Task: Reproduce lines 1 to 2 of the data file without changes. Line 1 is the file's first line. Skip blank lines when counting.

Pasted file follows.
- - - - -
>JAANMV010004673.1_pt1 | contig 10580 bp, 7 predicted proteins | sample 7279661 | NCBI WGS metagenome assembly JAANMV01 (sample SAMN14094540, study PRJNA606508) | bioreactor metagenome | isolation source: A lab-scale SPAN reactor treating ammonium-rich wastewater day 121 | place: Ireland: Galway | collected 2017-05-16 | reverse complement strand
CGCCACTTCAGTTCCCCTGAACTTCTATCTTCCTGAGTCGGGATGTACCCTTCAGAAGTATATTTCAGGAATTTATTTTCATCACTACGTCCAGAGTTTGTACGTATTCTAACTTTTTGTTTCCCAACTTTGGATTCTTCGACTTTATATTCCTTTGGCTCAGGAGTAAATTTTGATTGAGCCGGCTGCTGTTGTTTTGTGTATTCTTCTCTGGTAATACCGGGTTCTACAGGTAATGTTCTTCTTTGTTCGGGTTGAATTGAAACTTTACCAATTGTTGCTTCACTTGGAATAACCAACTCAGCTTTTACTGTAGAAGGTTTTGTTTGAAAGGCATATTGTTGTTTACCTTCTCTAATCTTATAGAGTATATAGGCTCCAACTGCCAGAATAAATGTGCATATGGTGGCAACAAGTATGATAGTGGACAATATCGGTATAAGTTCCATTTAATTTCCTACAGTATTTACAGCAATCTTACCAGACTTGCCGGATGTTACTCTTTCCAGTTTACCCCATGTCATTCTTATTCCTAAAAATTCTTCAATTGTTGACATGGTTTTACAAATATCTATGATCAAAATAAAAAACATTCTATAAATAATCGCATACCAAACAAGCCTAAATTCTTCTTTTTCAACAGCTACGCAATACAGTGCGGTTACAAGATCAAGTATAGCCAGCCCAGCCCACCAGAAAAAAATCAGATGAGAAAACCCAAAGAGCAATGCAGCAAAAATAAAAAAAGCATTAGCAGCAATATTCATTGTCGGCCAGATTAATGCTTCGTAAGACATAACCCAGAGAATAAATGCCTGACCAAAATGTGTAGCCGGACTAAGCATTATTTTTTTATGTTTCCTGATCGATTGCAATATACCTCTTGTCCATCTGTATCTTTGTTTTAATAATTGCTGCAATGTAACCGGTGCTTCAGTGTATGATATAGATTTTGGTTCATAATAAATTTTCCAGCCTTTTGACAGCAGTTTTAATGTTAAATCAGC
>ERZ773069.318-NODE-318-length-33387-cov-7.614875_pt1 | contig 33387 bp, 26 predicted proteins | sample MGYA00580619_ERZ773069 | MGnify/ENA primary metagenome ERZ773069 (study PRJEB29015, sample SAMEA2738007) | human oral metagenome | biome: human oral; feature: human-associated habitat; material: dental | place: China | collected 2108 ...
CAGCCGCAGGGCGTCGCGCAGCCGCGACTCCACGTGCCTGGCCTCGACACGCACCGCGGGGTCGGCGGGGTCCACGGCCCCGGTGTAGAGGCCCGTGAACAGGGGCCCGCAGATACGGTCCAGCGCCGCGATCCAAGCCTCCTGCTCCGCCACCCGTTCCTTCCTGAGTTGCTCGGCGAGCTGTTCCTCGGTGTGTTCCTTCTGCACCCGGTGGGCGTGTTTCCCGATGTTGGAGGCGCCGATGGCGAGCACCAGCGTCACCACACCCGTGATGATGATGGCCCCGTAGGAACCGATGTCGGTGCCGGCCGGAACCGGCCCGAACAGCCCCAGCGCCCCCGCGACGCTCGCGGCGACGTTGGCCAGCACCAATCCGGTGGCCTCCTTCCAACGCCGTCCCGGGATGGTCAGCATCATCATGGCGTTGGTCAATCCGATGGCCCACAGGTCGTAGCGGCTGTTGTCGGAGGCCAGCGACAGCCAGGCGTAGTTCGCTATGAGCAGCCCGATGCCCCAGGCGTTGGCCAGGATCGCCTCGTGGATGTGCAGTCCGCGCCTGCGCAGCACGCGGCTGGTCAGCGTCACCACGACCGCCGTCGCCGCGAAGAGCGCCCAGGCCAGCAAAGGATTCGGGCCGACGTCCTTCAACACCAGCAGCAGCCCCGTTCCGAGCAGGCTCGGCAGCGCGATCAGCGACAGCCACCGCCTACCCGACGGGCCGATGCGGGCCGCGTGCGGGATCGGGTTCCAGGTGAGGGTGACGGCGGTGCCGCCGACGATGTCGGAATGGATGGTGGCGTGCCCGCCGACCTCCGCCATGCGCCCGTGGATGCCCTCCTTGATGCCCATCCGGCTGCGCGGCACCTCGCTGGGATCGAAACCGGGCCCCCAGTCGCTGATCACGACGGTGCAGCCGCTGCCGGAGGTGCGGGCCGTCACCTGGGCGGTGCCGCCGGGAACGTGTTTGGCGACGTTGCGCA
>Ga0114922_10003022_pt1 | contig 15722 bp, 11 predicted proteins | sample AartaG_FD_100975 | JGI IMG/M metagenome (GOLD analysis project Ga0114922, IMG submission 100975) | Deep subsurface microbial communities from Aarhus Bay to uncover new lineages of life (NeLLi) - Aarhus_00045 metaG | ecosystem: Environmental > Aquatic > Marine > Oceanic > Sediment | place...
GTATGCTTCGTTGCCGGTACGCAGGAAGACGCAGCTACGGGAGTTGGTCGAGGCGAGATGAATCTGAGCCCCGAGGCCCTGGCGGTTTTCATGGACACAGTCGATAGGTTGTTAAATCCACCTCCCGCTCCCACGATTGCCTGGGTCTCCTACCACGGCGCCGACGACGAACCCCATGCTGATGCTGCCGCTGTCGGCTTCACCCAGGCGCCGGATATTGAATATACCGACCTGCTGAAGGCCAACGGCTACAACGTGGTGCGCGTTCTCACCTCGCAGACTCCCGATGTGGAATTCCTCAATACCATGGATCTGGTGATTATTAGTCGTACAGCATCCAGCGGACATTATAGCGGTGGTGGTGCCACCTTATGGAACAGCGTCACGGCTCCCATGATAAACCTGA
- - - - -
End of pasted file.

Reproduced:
>JAANMV010004673.1_pt1 | contig 10580 bp, 7 predicted proteins | sample 7279661 | NCBI WGS metagenome assembly JAANMV01 (sample SAMN14094540, study PRJNA606508) | bioreactor metagenome | isolation source: A lab-scale SPAN reactor treating ammonium-rich wastewater day 121 | place: Ireland: Galway | collected 2017-05-16 | reverse complement strand
CGCCACTTCAGTTCCCCTGAACTTCTATCTTCCTGAGTCGGGATGTACCCTTCAGAAGTATATTTCAGGAATTTATTTTCATCACTACGTCCAGAGTTTGTACGTATTCTAACTTTTTGTTTCCCAACTTTGGATTCTTCGACTTTATATTCCTTTGGCTCAGGAGTAAATTTTGATTGAGCCGGCTGCTGTTGTTTTGTGTATTCTTCTCTGGTAATACCGGGTTCTACAGGTAATGTTCTTCTTTGTTCGGGTTGAATTGAAACTTTACCAATTGTTGCTTCACTTGGAATAACCAACTCAGCTTTTACTGTAGAAGGTTTTGTTTGAAAGGCATATTGTTGTTTACCTTCTCTAATCTTATAGAGTATATAGGCTCCAACTGCCAGAATAAATGTGCATATGGTGGCAACAAGTATGATAGTGGACAATATCGGTATAAGTTCCATTTAATTTCCTACAGTATTTACAGCAATCTTACCAGACTTGCCGGATGTTACTCTTTCCAGTTTACCCCATGTCATTCTTATTCCTAAAAATTCTTCAATTGTTGACATGGTTTTACAAATATCTATGATCAAAATAAAAAACATTCTATAAATAATCGCATACCAAACAAGCCTAAATTCTTCTTTTTCAACAGCTACGCAATACAGTGCGGTTACAAGATCAAGTATAGCCAGCCCAGCCCACCAGAAAAAAATCAGATGAGAAAACCCAAAGAGCAATGCAGCAAAAATAAAAAAAGCATTAGCAGCAATATTCATTGTCGGCCAGATTAATGCTTCGTAAGACATAACCCAGAGAATAAATGCCTGACCAAAATGTGTAGCCGGACTAAGCATTATTTTTTTATGTTTCCTGATCGATTGCAATATACCTCTTGTCCATCTGTATCTTTGTTTTAATAATTGCTGCAATGTAACCGGTGCTTCAGTGTATGATATAGATTTTGGTTCATAATAAATTTTCCAGCCTTTTGACAGCAGTTTTAATGTTAAATCAGC